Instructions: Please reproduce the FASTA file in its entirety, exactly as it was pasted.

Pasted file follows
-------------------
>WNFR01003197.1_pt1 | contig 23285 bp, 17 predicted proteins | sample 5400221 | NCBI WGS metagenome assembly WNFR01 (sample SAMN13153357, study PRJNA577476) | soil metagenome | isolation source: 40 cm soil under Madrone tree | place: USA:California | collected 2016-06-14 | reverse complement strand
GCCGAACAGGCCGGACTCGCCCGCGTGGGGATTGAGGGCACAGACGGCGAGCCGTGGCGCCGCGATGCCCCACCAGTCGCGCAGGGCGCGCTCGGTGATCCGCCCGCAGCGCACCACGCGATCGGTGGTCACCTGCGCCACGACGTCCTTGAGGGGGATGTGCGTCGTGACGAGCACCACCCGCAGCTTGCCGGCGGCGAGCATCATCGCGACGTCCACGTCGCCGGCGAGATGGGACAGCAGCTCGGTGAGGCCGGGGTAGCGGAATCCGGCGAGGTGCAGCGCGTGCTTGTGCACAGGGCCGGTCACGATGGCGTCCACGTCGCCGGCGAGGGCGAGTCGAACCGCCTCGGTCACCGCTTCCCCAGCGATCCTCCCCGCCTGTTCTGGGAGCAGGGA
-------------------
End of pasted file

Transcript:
>WNFR01003197.1_pt1 | contig 23285 bp, 17 predicted proteins | sample 5400221 | NCBI WGS metagenome assembly WNFR01 (sample SAMN13153357, study PRJNA577476) | soil metagenome | isolation source: 40 cm soil under Madrone tree | place: USA:California | collected 2016-06-14 | reverse complement strand
GCCGAACAGGCCGGACTCGCCCGCGTGGGGATTGAGGGCACAGACGGCGAGCCGTGGCGCCGCGATGCCCCACCAGTCGCGCAGGGCGCGCTCGGTGATCCGCCCGCAGCGCACCACGCGATCGGTGGTCACCTGCGCCACGACGTCCTTGAGGGGGATGTGCGTCGTGACGAGCACCACCCGCAGCTTGCCGGCGGCGAGCATCATCGCGACGTCCACGTCGCCGGCGAGATGGGACAGCAGCTCGGTGAGGCCGGGGTAGCGGAATCCGGCGAGGTGCAGCGCGTGCTTGTGCACAGGGCCGGTCACGATGGCGTCCACGTCGCCGGCGAGGGCGAGTCGAACCGCCTCGGTCACCGCTTCCCCAGCGATCCTCCCCGCCTGTTCTGGGAGCAGGGA